(Cinema – Mexico) Collection of 93 Large Film Stills from the Golden Age of “Mexploitation” Cinema, 1957-1961. Comprised of film stills from four seminal Mexican horror-exploitation films: 20 from La Maldición de la Momia Azteca (1957); 27 from El Barón del Terror (1961); 14 from Muñecos Infernales (1961); and 32 from La Sangre de Nostradamus (1961). Each photo approx. 8 x 10 in. (slight variations in final trim size), all numbered with abbreviated title in negative; near fine.
These films’ distinctive genre of popular Mexican cinema merged the national tradition of lucha libre with horror, science-fi, surrealism, and Aztec mythology. Dizzying plots and low-budget productions frame violent, erotic, and supernatural tales. Though these can seem clumsy or anachronistic to US audiences, they depend on formal structures and cultural codes that are entirely different from the Hollywood context—ones that may even be said to disrupt those conventions. Film scholar Doyle Greene writes that Mexploitation is a “counter-cinema” that “addresses key issues in Mexican society: the valorization of mexicanidad (Mexican national identity), the cultural conflict between modernity and tradition, and [gender].”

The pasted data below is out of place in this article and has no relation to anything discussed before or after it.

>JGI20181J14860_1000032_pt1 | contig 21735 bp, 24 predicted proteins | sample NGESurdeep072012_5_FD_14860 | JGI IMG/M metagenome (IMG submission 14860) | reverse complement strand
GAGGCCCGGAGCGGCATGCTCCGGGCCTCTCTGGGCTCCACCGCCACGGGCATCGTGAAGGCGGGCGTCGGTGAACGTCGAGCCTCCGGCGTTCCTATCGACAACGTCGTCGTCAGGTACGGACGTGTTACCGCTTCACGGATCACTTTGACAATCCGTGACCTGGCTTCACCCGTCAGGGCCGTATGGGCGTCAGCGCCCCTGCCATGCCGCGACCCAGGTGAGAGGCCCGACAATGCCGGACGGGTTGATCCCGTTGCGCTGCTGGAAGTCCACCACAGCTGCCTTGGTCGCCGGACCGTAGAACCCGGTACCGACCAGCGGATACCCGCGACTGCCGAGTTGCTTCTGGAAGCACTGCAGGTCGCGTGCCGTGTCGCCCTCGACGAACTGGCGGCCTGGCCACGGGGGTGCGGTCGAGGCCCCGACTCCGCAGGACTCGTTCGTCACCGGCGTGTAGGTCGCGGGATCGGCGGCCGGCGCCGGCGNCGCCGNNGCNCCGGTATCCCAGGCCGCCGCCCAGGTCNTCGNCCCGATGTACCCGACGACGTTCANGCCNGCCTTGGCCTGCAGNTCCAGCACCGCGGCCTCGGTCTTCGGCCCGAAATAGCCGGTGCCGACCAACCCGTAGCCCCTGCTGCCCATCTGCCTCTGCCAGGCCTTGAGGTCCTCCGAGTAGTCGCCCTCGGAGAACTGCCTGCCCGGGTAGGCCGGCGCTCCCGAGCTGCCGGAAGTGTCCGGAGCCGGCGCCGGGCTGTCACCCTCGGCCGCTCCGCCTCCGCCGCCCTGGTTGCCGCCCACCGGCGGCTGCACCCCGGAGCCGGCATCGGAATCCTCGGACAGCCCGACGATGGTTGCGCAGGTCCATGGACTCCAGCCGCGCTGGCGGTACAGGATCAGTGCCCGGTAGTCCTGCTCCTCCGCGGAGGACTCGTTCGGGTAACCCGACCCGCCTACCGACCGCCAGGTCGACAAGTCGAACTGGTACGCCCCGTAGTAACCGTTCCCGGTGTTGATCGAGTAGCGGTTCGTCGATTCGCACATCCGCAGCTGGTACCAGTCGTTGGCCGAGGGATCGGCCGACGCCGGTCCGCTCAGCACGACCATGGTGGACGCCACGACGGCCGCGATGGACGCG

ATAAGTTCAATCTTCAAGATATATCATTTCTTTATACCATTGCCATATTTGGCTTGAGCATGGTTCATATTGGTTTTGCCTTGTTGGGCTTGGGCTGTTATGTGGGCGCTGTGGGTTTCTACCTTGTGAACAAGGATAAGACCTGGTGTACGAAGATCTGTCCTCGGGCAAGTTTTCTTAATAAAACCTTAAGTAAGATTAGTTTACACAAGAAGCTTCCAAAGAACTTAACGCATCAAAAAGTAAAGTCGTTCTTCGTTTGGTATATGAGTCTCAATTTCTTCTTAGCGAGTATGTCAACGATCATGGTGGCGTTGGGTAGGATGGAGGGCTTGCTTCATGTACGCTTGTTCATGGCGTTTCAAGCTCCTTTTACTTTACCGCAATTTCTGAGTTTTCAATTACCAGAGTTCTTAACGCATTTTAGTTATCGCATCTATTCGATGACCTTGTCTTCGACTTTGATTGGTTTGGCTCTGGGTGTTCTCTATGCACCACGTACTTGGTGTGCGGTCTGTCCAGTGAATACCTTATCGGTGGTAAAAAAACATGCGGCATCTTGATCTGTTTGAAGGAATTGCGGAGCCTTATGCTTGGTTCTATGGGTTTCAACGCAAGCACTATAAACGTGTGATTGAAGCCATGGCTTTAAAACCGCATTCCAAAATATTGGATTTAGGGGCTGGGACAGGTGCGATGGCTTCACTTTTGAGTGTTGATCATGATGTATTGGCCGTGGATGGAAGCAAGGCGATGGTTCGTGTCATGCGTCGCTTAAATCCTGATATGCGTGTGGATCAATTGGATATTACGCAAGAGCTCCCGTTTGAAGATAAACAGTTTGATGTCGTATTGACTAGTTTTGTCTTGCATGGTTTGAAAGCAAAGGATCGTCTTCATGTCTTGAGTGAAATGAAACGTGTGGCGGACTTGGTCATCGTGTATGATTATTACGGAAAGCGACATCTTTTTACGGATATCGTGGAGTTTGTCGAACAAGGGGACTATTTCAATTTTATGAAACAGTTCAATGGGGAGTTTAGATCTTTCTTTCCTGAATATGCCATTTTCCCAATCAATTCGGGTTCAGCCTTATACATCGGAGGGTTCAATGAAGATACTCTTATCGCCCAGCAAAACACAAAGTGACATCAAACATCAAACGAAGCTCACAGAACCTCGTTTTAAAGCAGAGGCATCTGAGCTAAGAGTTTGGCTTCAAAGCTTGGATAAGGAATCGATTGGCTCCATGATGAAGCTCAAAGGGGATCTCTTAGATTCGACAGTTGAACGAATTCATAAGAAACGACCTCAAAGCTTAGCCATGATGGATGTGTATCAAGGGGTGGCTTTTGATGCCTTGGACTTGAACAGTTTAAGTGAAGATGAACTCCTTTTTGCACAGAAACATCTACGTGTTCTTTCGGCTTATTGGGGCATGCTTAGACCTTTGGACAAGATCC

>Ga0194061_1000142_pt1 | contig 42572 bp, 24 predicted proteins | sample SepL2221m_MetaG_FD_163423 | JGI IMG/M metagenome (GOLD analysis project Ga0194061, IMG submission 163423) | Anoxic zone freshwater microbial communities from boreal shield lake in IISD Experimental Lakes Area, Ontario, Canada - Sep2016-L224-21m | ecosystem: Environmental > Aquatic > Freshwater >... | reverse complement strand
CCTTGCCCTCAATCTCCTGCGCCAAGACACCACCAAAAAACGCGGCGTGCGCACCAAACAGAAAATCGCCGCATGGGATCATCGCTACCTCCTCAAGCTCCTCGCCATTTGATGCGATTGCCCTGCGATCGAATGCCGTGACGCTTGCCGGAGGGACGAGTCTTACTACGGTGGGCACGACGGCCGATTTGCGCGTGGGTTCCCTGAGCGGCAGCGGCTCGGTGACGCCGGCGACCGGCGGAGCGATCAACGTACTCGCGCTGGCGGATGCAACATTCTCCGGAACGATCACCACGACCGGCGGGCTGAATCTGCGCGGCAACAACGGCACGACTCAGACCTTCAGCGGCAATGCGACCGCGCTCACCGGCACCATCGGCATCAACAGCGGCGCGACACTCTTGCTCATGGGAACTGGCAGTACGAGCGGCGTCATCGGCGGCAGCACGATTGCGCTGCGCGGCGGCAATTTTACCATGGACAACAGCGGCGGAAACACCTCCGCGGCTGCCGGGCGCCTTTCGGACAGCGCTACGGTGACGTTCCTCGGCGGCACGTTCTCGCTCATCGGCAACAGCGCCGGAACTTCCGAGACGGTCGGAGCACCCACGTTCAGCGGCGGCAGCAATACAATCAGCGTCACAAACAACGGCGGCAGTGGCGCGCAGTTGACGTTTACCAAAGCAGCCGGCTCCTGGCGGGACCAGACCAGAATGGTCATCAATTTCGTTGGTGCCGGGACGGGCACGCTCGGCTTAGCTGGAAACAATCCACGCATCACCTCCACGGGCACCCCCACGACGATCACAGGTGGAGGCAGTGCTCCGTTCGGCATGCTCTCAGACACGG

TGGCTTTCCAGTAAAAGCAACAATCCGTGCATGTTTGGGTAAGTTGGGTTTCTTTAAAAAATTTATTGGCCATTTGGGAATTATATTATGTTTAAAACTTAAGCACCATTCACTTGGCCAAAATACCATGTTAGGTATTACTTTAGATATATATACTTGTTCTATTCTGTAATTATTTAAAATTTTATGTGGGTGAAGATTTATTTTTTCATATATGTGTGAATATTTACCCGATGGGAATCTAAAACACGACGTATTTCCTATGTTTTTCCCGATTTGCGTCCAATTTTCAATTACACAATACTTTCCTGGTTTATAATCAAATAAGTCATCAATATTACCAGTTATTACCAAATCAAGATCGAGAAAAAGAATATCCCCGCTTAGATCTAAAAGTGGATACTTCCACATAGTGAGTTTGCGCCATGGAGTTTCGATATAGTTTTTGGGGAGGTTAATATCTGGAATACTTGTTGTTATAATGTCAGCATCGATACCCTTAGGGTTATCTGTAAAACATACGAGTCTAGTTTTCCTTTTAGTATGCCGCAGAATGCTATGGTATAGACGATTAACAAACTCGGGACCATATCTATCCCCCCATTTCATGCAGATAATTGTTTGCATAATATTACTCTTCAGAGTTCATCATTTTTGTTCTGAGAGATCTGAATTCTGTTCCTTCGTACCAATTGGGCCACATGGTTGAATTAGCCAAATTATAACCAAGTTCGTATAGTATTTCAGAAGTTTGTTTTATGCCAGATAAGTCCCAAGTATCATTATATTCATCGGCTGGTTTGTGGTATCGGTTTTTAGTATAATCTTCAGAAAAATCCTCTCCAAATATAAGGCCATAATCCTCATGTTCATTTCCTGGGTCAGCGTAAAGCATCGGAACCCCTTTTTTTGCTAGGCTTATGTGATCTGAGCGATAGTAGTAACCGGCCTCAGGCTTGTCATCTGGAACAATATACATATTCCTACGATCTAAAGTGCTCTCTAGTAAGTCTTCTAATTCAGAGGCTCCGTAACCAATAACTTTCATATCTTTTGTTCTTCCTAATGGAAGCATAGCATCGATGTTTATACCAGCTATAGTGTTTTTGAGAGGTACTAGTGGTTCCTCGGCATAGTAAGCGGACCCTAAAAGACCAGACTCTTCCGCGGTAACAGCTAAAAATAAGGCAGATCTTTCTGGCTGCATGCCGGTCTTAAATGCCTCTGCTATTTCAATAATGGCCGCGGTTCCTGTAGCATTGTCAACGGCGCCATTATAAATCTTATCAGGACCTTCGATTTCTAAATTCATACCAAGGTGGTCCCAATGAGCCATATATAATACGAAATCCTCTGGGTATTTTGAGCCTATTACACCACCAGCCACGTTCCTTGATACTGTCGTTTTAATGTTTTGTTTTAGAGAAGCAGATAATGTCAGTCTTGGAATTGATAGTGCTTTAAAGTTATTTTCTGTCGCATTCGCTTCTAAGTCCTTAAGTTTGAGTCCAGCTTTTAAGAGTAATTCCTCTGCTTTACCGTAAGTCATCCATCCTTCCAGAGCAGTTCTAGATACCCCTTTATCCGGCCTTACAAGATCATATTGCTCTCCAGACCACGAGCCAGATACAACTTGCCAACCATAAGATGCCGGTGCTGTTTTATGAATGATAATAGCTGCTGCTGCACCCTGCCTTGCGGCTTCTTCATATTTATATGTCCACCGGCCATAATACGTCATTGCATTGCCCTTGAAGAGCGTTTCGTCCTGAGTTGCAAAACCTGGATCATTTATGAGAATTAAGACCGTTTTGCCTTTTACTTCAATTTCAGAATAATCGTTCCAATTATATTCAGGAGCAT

El Barón del Terror (The Brainiac) is one of the best-known movies of the genre. The director, Chano Urueta, also directed El Monstruo resucitado (1953), a Frankenstein remake that is considered a milestone in Mexican horror. The collection includes images of many famous Mexploitation actors, directors, and producers: René Cardona, Ramón Gay, Elvira Quintana, German Robles, Abel and Alfredo Salazar, et al.